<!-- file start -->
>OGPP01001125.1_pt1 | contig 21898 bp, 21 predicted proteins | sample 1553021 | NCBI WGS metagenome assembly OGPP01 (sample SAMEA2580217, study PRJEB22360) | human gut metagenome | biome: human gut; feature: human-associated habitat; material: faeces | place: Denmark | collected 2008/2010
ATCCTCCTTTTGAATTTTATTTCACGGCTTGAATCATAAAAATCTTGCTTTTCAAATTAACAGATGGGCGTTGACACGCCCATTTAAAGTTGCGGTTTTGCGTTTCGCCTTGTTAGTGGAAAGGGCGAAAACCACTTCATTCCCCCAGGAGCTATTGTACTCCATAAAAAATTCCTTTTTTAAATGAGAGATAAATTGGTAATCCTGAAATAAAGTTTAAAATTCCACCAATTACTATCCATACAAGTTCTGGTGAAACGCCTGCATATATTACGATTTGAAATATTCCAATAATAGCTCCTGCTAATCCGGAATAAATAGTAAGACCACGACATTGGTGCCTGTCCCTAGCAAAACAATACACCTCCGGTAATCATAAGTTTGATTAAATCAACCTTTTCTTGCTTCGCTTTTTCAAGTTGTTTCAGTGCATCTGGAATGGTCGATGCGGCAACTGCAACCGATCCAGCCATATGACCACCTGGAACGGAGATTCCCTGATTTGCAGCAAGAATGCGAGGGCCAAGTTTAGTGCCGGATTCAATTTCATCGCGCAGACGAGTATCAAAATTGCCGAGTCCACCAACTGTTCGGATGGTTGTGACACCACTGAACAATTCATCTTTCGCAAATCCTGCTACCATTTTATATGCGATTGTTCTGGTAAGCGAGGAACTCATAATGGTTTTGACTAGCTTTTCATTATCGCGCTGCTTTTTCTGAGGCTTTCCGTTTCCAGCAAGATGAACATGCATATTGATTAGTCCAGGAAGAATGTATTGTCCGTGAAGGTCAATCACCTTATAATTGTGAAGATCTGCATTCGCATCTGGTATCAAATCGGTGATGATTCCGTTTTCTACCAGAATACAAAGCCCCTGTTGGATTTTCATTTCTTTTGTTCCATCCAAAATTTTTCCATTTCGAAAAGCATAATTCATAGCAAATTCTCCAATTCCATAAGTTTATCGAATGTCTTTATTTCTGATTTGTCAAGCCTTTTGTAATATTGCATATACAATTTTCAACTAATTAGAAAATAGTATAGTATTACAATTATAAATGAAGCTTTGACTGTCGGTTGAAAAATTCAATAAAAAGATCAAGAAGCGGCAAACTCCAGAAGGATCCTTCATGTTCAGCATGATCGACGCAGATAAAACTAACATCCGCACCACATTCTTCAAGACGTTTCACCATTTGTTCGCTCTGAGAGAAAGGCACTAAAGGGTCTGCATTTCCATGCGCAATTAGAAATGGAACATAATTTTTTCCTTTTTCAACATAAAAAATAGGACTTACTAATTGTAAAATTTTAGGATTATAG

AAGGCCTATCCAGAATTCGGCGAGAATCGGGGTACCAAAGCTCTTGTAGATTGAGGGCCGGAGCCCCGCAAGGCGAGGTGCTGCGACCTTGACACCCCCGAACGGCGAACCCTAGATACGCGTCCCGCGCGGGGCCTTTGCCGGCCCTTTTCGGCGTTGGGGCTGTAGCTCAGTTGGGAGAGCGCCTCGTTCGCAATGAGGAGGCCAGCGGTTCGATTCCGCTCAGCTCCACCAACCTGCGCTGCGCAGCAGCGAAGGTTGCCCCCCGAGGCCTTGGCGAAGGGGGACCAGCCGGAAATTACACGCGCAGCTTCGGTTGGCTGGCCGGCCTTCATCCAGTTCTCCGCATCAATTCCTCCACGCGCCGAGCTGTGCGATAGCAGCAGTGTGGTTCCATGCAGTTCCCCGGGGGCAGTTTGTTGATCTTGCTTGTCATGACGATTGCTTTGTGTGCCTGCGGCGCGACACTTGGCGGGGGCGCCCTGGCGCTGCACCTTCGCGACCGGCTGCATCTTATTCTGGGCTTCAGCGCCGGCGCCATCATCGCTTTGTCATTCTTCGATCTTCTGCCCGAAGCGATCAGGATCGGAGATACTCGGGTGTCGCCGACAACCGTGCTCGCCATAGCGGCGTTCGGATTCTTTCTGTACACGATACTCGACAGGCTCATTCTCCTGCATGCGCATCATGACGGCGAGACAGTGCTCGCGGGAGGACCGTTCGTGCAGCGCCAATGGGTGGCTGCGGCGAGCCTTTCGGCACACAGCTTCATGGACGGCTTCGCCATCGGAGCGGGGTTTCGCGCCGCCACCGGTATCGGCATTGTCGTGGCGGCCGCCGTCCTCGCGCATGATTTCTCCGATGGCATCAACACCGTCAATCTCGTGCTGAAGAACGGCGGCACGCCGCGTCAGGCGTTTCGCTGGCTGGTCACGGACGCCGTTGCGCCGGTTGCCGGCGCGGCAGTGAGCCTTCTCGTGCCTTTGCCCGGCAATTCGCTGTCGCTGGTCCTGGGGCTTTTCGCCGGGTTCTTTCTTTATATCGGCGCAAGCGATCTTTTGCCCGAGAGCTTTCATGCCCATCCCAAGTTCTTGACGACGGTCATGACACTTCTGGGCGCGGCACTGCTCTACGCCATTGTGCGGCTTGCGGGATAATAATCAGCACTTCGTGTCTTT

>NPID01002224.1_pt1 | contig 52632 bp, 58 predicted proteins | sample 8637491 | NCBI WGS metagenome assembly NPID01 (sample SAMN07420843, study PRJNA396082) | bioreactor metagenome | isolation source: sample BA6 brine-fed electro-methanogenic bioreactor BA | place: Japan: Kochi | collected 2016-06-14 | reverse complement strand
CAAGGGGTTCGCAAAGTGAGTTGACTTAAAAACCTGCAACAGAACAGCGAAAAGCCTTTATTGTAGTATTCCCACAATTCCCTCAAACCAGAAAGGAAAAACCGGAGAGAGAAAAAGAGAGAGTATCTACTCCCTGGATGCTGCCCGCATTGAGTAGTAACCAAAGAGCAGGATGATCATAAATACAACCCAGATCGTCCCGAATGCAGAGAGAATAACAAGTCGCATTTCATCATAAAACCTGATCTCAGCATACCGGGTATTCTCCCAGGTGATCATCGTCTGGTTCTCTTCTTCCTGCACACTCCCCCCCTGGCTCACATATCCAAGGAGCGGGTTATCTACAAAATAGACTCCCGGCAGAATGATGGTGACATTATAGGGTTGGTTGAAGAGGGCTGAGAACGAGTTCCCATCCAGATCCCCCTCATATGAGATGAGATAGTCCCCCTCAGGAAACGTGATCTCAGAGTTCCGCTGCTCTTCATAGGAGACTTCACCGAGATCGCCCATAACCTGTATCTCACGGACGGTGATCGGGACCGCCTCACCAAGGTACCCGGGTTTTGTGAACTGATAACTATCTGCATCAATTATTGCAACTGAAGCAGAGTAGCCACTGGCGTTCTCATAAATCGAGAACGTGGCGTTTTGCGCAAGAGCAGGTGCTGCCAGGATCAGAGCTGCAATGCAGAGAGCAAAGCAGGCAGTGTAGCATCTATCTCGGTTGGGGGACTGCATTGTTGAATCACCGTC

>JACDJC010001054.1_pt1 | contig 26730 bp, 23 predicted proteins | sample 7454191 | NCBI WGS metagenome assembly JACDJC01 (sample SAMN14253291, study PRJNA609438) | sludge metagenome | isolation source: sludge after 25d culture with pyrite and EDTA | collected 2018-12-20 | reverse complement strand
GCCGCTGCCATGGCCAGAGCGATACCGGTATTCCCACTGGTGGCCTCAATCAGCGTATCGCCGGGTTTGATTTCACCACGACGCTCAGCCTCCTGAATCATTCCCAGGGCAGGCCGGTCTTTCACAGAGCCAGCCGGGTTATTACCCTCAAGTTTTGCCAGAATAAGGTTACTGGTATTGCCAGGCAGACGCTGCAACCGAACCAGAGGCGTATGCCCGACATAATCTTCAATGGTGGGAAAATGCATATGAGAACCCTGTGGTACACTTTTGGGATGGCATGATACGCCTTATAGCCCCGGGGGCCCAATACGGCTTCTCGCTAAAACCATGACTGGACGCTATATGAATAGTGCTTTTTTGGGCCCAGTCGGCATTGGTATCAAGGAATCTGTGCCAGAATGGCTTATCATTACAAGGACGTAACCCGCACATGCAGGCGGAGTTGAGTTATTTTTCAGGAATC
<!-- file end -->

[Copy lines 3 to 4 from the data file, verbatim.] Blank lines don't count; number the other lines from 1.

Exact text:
AAGGCCTATCCAGAATTCGGCGAGAATCGGGGTACCAAAGCTCTTGTAGATTGAGGGCCGGAGCCCCGCAAGGCGAGGTGCTGCGACCTTGACACCCCCGAACGGCGAACCCTAGATACGCGTCCCGCGCGGGGCCTTTGCCGGCCCTTTTCGGCGTTGGGGCTGTAGCTCAGTTGGGAGAGCGCCTCGTTCGCAATGAGGAGGCCAGCGGTTCGATTCCGCTCAGCTCCACCAACCTGCGCTGCGCAGCAGCGAAGGTTGCCCCCCGAGGCCTTGGCGAAGGGGGACCAGCCGGAAATTACACGCGCAGCTTCGGTTGGCTGGCCGGCCTTCATCCAGTTCTCCGCATCAATTCCTCCACGCGCCGAGCTGTGCGATAGCAGCAGTGTGGTTCCATGCAGTTCCCCGGGGGCAGTTTGTTGATCTTGCTTGTCATGACGATTGCTTTGTGTGCCTGCGGCGCGACACTTGGCGGGGGCGCCCTGGCGCTGCACCTTCGCGACCGGCTGCATCTTATTCTGGGCTTCAGCGCCGGCGCCATCATCGCTTTGTCATTCTTCGATCTTCTGCCCGAAGCGATCAGGATCGGAGATACTCGGGTGTCGCCGACAACCGTGCTCGCCATAGCGGCGTTCGGATTCTTTCTGTACACGATACTCGACAGGCTCATTCTCCTGCATGCGCATCATGACGGCGAGACAGTGCTCGCGGGAGGACCGTTCGTGCAGCGCCAATGGGTGGCTGCGGCGAGCCTTTCGGCACACAGCTTCATGGACGGCTTCGCCATCGGAGCGGGGTTTCGCGCCGCCACCGGTATCGGCATTGTCGTGGCGGCCGCCGTCCTCGCGCATGATTTCTCCGATGGCATCAACACCGTCAATCTCGTGCTGAAGAACGGCGGCACGCCGCGTCAGGCGTTTCGCTGGCTGGTCACGGACGCCGTTGCGCCGGTTGCCGGCGCGGCAGTGAGCCTTCTCGTGCCTTTGCCCGGCAATTCGCTGTCGCTGGTCCTGGGGCTTTTCGCCGGGTTCTTTCTTTATATCGGCGCAAGCGATCTTTTGCCCGAGAGCTTTCATGCCCATCCCAAGTTCTTGACGACGGTCATGACACTTCTGGGCGCGGCACTGCTCTACGCCATTGTGCGGCTTGCGGGATAATAATCAGCACTTCGTGTCTTT

>NPID01002224.1_pt1 | contig 52632 bp, 58 predicted proteins | sample 8637491 | NCBI WGS metagenome assembly NPID01 (sample SAMN07420843, study PRJNA396082) | bioreactor metagenome | isolation source: sample BA6 brine-fed electro-methanogenic bioreactor BA | place: Japan: Kochi | collected 2016-06-14 | reverse complement strand